By Andrea Folds and Jake Kornack,
Dec 6, 2021
Amid the global push for progress on climate change and the growing biodiversity crisis, the little-known International Seabed Authority (ISA) will meet this week to discuss the fate of our planet at a sparsely attended meeting in Kingston, Jamaica. As the ISA plots a course forward, the mining industry is turning its sights to the deep sea to mine the ocean floor. At the same time, many people concerned about the unknown impacts of deep seabed mining, including Indigenous groups who have called the Pacific home for thousands of years, are fighting back by calling on President Biden to step up, utilize the diplomatic and economic leverage of the United States, and protect our ocean.
Once thought to be a desolate place, new research demonstrates that the deep sea is a vibrant and thriving ecosystem full of remarkable creatures, vitally interconnected to the rest of the planet. The very nodules, which mining companies seek to exploit, serve as habitat for many deep-sea species that have yet to be fully studied, and destroying their habitats could render them extinct before we even understand them. Mining could also send sediment plumes drifting hundreds to thousands of miles, which can choke and blind sea life and contaminate ocean food chains with toxins and heavy metals and risking human health. Additionally, mining could destabilize the vast amounts of carbon and methane currently stored safely in the seabed and reduce the ocean’s ability to sequester and store greenhouse gases.
These risks are just the tip of the proverbial iceberg, as we don’t understand the full range of impacts seabed mining could have on our oceans or our climate. It’s clear more time is needed to conduct the necessary research to determine if mining could ever be conducted safely. Nonetheless, some parties are urging the ISA to authorize mining now, despite the fragility of deep-sea ecosystems and the significant environmental and social threats mining poses.
In July, the Pacific island nation of Nauru utilized an untested legal tool to trigger a process under the UN Convention of the Law of the Sea that could grant mining contracts to the deep seabed area between Mexico and Hawaii within two years, much sooner than even the most ardent mining supporters anticipate having the knowledge to proceed safely.
The United States could be directly impacted by the mining exploitation permits pending in the Pacific, as American Samoa, the Northern Mariana Islands, Guam and Hawaii are all within close proximity to proposed mining routes. A familiar story is at risk of repeating itself: Colonialist extraction threatens Pacific islands, including Indigenous people, who then bear the costs of exploitation.
For decades, military goals and commercial profit have overridden the health and sovereignty of Pacific peoples. Deep seabed mining could irreparably harm the ocean that carries immeasurable cultural, spiritual and economic significance to Pacific Islanders. The Biden administration must ensure these islands are not again used as sacrifice zones as foreign entities look to deploy untested extractive technology on a massive scale.
The mining industry is framing deep seabed mining as the best — or even the only — way to obtain the minerals we need to transition to a clean energy economy. But don’t be fooled. While it’s true demand for these minerals is growing, deep seabed mining is one of the highest-risk ways to obtain them. Instead, we can source critical minerals responsibly and sustainably by utilizing new battery chemistries and ramping up comprehensive recycling measures that make use of the minerals that are already in the supply chain.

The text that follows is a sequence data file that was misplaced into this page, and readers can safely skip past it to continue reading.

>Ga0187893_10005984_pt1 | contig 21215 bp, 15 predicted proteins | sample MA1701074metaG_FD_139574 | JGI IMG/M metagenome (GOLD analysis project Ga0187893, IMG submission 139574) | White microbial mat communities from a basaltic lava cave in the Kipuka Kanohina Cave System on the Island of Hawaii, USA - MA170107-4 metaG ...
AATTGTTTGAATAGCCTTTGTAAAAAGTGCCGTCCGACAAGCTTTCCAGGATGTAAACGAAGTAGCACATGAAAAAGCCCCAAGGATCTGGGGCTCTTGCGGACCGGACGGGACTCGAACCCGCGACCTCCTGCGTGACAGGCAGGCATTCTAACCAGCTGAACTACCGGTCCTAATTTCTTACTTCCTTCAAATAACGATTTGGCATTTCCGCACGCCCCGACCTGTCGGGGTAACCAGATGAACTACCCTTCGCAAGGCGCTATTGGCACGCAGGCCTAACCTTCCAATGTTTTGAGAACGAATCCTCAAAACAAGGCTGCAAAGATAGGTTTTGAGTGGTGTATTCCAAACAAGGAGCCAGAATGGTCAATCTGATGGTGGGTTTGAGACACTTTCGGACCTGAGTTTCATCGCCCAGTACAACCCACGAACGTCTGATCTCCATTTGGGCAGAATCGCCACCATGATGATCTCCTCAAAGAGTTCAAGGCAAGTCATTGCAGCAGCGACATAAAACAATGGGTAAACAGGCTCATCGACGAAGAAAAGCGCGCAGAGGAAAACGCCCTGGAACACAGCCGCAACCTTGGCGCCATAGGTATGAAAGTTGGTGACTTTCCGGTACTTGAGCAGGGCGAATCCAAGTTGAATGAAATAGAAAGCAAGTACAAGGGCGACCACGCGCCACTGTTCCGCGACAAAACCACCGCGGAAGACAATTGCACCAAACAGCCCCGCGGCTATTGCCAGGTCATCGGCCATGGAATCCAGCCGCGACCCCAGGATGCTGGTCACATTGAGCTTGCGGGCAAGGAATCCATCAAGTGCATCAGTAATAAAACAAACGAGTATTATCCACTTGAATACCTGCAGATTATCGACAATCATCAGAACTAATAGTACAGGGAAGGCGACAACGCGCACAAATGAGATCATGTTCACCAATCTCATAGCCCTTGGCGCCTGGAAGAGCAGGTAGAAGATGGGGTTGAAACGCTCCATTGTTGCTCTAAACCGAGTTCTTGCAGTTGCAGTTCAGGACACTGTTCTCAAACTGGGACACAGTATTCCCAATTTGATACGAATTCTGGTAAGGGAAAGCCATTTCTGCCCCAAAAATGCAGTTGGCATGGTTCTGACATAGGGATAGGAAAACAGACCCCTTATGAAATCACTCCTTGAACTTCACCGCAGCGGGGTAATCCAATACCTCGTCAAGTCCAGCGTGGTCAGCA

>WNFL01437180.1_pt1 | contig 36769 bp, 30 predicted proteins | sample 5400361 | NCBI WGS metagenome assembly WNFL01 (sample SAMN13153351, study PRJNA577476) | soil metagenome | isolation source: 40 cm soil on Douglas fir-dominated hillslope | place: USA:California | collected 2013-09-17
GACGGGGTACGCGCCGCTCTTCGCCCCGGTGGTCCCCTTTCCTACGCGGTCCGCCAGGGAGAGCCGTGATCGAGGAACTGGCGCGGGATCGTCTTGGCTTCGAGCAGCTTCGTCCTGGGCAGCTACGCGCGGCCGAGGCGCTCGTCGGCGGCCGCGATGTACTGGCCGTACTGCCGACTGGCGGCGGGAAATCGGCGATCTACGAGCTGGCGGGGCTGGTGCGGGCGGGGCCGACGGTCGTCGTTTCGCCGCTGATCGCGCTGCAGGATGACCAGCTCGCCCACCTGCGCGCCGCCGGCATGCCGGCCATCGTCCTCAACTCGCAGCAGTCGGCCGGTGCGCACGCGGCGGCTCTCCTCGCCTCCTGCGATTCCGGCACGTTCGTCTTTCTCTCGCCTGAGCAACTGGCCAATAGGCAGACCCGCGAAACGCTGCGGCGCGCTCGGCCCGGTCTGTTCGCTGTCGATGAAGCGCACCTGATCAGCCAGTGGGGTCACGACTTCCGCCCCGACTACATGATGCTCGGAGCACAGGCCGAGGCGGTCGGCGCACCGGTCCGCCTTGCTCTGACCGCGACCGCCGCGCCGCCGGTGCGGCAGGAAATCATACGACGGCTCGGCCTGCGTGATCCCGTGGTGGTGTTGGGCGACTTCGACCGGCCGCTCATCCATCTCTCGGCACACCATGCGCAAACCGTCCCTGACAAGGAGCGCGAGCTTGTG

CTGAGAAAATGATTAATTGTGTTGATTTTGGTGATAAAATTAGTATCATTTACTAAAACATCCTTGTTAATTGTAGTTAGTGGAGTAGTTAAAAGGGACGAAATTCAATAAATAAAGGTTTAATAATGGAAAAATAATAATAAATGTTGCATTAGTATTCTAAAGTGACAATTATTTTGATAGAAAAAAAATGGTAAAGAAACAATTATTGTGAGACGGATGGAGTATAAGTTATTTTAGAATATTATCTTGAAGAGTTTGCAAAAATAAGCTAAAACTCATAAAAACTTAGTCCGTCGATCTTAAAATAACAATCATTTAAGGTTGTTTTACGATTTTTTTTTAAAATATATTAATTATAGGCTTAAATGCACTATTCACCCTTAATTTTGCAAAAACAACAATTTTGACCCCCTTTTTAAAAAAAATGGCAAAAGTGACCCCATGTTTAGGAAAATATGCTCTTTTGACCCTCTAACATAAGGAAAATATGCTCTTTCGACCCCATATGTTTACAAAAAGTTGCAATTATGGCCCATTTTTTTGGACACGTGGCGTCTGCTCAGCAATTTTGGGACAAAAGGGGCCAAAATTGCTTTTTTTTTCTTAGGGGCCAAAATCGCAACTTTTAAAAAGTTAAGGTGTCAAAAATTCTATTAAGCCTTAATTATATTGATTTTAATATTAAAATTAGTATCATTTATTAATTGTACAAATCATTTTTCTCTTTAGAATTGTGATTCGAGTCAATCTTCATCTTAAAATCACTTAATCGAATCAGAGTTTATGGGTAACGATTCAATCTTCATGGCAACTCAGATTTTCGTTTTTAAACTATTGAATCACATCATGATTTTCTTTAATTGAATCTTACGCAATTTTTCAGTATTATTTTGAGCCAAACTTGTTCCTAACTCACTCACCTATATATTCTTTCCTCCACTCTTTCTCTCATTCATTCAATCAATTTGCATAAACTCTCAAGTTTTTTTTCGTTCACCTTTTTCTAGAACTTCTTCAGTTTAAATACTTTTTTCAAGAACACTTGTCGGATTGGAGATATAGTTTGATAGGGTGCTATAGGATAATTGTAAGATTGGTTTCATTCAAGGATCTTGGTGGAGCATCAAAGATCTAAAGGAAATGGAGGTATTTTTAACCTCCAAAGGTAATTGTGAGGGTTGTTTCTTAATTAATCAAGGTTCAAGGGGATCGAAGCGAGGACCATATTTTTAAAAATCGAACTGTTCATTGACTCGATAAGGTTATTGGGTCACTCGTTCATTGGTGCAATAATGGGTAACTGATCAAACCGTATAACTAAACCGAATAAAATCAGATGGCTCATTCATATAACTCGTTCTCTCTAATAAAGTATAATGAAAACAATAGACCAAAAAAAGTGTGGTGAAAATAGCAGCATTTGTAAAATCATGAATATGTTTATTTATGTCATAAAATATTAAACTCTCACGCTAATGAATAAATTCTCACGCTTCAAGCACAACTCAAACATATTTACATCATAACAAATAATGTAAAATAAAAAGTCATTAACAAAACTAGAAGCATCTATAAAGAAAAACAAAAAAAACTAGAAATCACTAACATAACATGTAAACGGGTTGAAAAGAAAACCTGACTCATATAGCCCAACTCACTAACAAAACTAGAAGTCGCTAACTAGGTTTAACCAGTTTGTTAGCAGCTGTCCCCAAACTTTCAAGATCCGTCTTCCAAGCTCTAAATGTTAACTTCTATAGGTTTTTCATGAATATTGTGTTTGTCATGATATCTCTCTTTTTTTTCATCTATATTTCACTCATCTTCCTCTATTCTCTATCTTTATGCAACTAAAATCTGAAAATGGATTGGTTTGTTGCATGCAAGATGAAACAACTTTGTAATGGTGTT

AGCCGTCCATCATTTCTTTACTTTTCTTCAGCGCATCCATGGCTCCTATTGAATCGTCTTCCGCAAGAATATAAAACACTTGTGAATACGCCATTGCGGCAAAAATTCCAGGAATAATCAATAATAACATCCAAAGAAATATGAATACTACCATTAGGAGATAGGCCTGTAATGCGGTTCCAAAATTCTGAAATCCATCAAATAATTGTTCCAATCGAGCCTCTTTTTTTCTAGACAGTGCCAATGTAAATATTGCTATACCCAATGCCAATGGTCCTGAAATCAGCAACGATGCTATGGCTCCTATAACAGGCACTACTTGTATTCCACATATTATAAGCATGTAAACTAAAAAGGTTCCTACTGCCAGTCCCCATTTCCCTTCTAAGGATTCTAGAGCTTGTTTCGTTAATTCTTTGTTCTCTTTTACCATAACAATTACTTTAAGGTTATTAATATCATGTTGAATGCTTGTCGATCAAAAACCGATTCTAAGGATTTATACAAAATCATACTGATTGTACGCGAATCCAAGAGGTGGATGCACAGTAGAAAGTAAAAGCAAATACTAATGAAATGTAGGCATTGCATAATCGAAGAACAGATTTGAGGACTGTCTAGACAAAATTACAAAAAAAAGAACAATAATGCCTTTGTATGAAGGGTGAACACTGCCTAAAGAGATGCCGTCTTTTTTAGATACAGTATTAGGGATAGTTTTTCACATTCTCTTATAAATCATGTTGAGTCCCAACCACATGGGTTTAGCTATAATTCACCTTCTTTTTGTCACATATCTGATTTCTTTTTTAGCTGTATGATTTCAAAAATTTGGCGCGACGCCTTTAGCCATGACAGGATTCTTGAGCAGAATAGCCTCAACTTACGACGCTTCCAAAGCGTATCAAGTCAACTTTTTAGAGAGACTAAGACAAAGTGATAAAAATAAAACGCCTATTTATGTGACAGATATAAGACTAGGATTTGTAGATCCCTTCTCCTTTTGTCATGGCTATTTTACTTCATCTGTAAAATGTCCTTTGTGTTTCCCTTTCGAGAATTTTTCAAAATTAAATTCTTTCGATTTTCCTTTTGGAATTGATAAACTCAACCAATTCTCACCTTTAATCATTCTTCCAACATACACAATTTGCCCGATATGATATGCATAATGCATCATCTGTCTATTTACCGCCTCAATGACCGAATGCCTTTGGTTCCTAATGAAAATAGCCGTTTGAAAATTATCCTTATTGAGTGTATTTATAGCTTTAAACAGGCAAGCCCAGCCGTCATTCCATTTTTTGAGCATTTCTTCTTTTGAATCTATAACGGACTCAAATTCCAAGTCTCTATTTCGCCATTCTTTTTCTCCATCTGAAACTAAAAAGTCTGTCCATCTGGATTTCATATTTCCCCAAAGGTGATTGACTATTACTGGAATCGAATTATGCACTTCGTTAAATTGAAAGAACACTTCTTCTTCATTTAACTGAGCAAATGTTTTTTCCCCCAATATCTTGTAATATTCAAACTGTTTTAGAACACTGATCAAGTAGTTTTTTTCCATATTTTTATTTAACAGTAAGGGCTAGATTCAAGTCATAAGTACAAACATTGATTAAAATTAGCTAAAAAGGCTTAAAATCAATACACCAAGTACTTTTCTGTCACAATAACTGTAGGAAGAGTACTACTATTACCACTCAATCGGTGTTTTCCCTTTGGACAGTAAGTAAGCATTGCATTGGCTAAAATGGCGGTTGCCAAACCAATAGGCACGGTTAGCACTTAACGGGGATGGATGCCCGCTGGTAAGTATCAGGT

We can decarbonize our energy systems quickly, but we can do so without deep seabed mining. A broad consensus of corporations, governments, and scientists already understand this. Google, Microsoft, BMW, Volkswagen and Volvo all voluntarily committed not to source minerals from seabed mining. Additionally, 81 governments and agencies and 577 NGOs at the IUCN World Conservation Congress passed a resolution for a moratorium on seabed mining, with over 600 marine scientists signing a similar letter. Just last week, Earthjustice and a coalition of conservationists, Indigenous rights advocates, political leaders and scientists sent a letter to Biden urging him to use his authority to stop the ISA from opening the ocean to deep seabed mining. This growing momentum for a moratorium underscores the ecological costs of prospective mining are too great to move forward without having a better understanding of what stands to be lost.
While it’s true we need critical minerals to transition to the clean energy economy, we don’t have to rely on the false choice presented by mining companies. Biden has an opportunity to create a sustainable supply chain that sets the foundation for an equitable clean energy future for generations to come without sacrificing our ocean and the people who rely on it. The president can act today and utilize the United States’ economic and political standing to urge the ISA’s 167 member nations to ensure no exploitation contracts are granted for mining in the high seas until the risks are better understood. Within U.S. waters, the president can also prevent progress toward seabed mining until measures are taken to understand and protect deep sea resources. As the ISA deliberates, Biden must oppose the reckless advancement of deep seabed mining to ensure a just clean energy transition and secure the fate of our oceans.
Andrea Folds is legislative counsel and lobbyist working on issues impacting lands, wildlife and oceans for Earthjustice, a nonprofit public interest environmental law organization.
Jake Kornack is a legislative assistant at Earthjustice.
Published at thehill.com
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